About 3,750 words. Due by noon on Monday, April 15 (4 points/day late). Students are asked to identify a set of images or videos that could be used to tell a story about the transformations or continuities of Hong Kong. Each image or video selected should be accompanied by an entry explaining its context, content, and significance. And the exhibition must be preceded by a well-referenced introductory essay setting out the context and significance of the project. Students interested in pursuing this option must seek approval from the instructor and submit a proposal by January 28. The final submission must include:
- title of project
- a one-paragraph abstract
- a well-referenced introductory essay (must include at least 3 assigned primary sources from 3 different weeks as well as 5 additional scholarly studies)
- images/videos, each of which to be accompanied by a short entry/discussion (be sure to identify the sources of your images/videos)
- an abbreviated annotated bibliography (see instructions , but sufficient to limit each annotation to a few sentences)
As a member of this class, you are responsible for contributing to the course objectives through your participation in class activities and your completion of various course assignments. In the process of coming into your own as an independent and responsible participant in the academic community, you are encouraged to seek advice, clarification, and guidance in your learning from your instructor and/or teaching assistant. If you decide to seek help beyond the resources of this course, you are responsible for ensuring that this help does not lead you to submit others’ work as your own. To avoid unintended problems, you are strongly advised to check with the instructor before you engage a tutor or helper.
Academic communities depend on their members’ honesty and integrity in representing the sources of reasoning, claims, and wordings which appear in their work. Like any other member of the academic community, you will be held responsible for the accurate representation of your sources: the means by which you produced the work you are submitting. If you are found to have misrepresented your sources or to have submitted others’ work as your own, penalties may follow.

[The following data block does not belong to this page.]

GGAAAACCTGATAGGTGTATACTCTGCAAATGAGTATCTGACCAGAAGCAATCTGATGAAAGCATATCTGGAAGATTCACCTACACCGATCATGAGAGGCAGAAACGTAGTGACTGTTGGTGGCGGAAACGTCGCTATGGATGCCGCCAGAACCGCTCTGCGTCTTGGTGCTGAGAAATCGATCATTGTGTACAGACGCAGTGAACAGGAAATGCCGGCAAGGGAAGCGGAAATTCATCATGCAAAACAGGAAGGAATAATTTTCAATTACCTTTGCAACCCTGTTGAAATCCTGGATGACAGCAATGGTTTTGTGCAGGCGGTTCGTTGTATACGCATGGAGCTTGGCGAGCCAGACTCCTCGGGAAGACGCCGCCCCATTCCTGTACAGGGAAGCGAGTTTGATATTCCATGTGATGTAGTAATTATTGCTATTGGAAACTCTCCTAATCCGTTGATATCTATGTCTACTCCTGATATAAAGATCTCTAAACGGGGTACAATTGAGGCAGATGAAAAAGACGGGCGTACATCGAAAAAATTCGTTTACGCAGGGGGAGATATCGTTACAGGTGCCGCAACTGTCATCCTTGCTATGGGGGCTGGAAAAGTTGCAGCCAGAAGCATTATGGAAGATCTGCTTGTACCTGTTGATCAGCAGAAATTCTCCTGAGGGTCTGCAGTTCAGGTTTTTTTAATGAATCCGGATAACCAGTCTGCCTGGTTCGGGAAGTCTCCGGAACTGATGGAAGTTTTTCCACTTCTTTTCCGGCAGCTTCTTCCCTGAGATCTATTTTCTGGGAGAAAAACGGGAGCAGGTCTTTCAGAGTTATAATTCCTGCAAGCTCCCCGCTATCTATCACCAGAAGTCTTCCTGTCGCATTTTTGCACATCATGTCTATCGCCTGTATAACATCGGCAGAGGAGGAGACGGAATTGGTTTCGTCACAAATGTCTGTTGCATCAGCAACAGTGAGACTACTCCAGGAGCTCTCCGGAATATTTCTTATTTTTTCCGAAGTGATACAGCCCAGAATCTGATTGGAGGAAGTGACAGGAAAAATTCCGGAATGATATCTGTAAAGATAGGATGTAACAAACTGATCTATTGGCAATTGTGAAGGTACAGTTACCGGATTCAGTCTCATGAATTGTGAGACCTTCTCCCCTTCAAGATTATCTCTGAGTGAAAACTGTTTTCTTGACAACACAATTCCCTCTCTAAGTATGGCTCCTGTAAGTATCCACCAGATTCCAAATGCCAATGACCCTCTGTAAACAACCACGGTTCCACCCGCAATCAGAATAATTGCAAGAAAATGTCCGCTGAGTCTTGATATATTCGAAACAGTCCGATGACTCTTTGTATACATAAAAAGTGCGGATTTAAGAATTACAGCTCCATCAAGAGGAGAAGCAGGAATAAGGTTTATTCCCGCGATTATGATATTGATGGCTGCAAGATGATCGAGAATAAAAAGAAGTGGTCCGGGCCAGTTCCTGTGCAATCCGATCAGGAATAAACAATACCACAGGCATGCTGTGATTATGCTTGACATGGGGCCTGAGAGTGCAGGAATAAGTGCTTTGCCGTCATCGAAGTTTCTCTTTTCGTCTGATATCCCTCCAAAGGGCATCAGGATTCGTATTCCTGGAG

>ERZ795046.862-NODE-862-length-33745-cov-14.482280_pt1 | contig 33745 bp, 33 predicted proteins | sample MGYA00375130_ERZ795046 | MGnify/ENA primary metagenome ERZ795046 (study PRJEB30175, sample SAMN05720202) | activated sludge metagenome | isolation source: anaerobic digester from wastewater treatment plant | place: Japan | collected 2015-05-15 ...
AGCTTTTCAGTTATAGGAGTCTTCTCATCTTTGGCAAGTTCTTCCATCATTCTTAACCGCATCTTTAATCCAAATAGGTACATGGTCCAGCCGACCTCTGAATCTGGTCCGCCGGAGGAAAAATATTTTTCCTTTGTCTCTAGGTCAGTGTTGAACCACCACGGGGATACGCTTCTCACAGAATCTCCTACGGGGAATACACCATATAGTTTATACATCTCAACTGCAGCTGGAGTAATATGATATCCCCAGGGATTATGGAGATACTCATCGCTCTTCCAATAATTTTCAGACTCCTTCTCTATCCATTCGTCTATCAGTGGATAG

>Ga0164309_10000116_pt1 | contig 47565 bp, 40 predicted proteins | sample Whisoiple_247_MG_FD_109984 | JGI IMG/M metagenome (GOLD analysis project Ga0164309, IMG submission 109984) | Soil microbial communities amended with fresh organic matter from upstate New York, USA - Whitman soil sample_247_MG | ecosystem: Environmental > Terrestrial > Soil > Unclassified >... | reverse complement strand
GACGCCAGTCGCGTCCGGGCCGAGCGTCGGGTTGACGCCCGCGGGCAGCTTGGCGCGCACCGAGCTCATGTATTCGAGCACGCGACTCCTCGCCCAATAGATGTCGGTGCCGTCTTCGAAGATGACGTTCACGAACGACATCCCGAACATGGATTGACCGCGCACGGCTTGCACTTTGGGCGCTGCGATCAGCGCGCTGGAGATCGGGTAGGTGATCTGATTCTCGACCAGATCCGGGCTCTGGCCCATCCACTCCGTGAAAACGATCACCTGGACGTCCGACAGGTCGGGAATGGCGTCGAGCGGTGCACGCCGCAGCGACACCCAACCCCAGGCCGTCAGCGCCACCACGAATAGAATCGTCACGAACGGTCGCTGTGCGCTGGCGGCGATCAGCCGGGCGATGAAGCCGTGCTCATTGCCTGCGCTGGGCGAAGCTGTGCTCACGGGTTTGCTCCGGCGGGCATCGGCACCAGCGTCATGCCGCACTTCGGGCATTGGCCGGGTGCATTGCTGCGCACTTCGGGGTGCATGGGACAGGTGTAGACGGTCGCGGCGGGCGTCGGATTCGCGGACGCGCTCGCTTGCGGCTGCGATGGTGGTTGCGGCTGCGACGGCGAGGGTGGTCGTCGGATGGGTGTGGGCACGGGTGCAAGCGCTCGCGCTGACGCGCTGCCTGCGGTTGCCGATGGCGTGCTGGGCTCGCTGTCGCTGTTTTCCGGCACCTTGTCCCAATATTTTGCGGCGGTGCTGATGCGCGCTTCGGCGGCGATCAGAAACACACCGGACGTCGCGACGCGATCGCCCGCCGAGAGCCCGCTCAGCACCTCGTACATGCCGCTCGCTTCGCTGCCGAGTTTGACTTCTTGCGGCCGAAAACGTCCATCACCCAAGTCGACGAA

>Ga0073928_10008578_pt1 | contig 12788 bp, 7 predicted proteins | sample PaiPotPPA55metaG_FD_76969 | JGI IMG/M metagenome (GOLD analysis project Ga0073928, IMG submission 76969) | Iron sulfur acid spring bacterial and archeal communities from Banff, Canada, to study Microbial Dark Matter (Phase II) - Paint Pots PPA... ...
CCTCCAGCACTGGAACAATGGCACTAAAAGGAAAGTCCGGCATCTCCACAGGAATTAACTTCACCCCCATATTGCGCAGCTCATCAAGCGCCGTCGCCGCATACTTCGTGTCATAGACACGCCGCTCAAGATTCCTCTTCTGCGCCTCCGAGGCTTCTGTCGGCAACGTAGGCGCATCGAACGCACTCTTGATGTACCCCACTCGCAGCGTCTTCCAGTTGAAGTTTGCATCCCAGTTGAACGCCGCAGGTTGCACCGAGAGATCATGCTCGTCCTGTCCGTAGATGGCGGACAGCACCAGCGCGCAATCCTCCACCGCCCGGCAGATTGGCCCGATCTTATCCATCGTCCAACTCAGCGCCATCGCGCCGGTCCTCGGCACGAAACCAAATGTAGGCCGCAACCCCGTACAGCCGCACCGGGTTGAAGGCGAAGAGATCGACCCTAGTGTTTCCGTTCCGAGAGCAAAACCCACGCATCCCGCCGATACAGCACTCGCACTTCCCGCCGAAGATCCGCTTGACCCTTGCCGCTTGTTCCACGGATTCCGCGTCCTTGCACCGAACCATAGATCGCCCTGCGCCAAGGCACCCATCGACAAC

Academic communities also depend on their members’ living up to the commitments they make. By enrolling in this course, you are responsible for: meeting deadlines; attending class and engaging in class activities; and guaranteeing that the work you submit for this course has not already been submitted for credit in another course.
If you find that you cannot meet a deadline or cannot participate in a course activity, discuss your situation with your instructor before the deadline or before your absence.
For more information, see Academic Integrity .
In keeping with the University’s policy of providing equal access for students with disabilities, any student requesting academic accommodations must meet with an Access and Diversity advisor (for example, accommodations might include a change in the allocation of University resources, or in teaching or evaluation procedures, designed to meet the particular needs of a student with a disability such as course materials in an alternative format, private exam spaces, the use of computers, or note-takers). The Access and Diversity advisor will provide a letter detailing the academic accommodations to be made, and assist in the case that agreement between the student and instructor cannot be reached. Accommodations should be agreed to as soon as possible, in the first week of class if not before. Retroactive accommodations are not permitted, so if this applies to you, be careful to seek assistance in this regard immediately.
If you experience medical, emotional, or personal problems that affect your attendance or academic performance, please notify Arts Academic Advising or your home Faculty’s Advising Office. If you are registered with Access and Diversity, you should notify your instructor at least two weeks before examination dates. If you are planning to be absent for varsity athletics, family obligations, or other commitments, you should discuss your commitments with the instructor before the drop date.
Please use your electronic devices only for class-related activities. Food is allowed (this being an evening class), but be discreet.